• Facial recognition (Score:5, Interesting)

    by geirlk (171706) on Saturday May 18, 2013 @11:30AM (#43762281)

    I sense a lot of people will start hiding their facial features to not be recognized by software.

    http://cvdazzle.com/ [cvdazzle.com]

  • Snow Crash (Score:5, Interesting)

    by Misagon (1135) on Saturday May 18, 2013 @07:17PM (#43765119)

    Google Glass-like devices were predicted in Neal Stephenson's 1992 novel Snow Crash [wikipedia.org].
    In the book, the wearers are called "gargoyles".

    Here are a couple quotes from the book that I found online.

    Gargoyles are no fun to talk to. They never finish a sentence. They are adrift in a laser-drawn world, scanning retinas in all directions, doing background checks on everyone within a thousand yards, seeing everything in visual light, infrared, millimeter-wave radar, and ultrasound all at once. You think theyâ(TM)re talking to you, but theyâ(TM)re actually poring over the credit record of some stranger on the other side of the room, or identifying the make and model of airplanes flying overhead. For all he knows, Lagos is standing there measuring the length of Hiroâ(TM)s cock through his trousers while they pretend to make conversation.

    Nothing looks stupider; these getups are the modern-day equivalent of the slide-rule scabbard or the calculator pouch on the belt, marking the user as belonging to a class that is at once above and far below human society.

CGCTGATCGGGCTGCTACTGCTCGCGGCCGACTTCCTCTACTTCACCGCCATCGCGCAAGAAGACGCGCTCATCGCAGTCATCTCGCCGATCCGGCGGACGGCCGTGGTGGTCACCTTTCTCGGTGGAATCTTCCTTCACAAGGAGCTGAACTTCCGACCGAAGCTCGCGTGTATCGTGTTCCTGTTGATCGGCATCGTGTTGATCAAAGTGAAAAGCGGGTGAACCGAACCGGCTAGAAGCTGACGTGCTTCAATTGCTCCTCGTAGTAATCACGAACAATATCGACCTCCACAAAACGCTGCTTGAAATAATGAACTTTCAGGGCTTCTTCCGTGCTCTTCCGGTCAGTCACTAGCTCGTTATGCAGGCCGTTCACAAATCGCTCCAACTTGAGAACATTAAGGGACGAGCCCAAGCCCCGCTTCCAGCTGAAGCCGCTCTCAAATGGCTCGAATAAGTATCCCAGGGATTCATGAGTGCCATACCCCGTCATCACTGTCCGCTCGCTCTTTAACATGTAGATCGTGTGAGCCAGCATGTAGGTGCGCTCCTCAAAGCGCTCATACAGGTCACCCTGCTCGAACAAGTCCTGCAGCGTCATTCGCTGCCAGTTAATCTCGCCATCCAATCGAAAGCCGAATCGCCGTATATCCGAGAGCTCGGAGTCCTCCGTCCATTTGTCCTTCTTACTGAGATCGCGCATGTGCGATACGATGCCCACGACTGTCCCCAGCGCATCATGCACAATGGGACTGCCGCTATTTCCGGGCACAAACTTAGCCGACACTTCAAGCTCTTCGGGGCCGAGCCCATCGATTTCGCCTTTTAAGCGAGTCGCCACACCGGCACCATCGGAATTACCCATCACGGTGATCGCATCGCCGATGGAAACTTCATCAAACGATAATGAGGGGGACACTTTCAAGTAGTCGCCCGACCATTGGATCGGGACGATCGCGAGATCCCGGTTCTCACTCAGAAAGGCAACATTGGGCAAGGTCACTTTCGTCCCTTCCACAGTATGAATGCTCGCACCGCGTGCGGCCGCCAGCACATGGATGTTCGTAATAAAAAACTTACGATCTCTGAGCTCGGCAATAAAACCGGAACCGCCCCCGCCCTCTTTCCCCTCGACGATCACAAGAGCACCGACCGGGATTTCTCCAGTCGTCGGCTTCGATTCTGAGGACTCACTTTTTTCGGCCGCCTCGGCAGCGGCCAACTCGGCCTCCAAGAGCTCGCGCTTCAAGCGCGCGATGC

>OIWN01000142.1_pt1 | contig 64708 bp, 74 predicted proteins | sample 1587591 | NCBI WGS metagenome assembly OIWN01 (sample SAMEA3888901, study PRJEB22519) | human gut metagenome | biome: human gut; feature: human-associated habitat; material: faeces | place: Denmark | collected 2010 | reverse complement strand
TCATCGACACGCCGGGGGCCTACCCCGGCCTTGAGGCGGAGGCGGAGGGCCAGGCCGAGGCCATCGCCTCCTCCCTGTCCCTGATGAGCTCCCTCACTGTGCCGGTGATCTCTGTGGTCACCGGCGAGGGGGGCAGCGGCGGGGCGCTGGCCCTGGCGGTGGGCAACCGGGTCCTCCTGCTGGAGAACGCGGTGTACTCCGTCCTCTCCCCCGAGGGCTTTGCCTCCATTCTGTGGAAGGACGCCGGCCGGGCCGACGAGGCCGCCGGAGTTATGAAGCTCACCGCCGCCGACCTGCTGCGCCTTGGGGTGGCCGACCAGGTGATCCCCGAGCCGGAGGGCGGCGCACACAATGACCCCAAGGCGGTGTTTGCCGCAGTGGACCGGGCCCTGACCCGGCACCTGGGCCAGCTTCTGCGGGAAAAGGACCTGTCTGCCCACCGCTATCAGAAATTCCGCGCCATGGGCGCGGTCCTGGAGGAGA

• Re:Dorky (Score:5, Interesting)

    by anyaristow (1448609) on Sunday May 19, 2013 @07:19AM (#43767165)

    Hardly a hipster. I'm pretty geeky myself, and even I think GG is dorky. And it's *your* shallowness that keeps you from seeing it.

    GG is dorky because when you are wearing it you are willing to let a piece of non-critical technology come between you and your interaction with real-life people. It tells people that that gadget is more important to you than unobstructed vision and uninterrupted attention.

    When you wear a bluetooth headset as you go about your day, you are telling people that your phone is more important than the use of that ear, or your uninterrupted attention.

    That is, they tell people gadgets are more important to you than people.

    That is dorky.

    Someday there will be a less obstructive, less intrusive, less unfashionable way of doing the things those gadgets do, and there will be ways to discretely use them when needed and render them both inoperable and invisible when not needed. In the meantime it's probably useful that people who are more interested in gadgets than in people provide a market to develop these devices, but right now they are not invisible or nonintrusive enough for normal, social people to not be put off by their presence.

  • Re:Remember (Score:4, Interesting)

    by Hadlock (143607) on Monday May 20, 2013 @02:51AM (#43771745) Homepage Journal

    I use my phone's camera to record unmemorable but unusual things that happen throughout the day. Helps jog my memory.

Life's the same, except for the shoes. - The Cars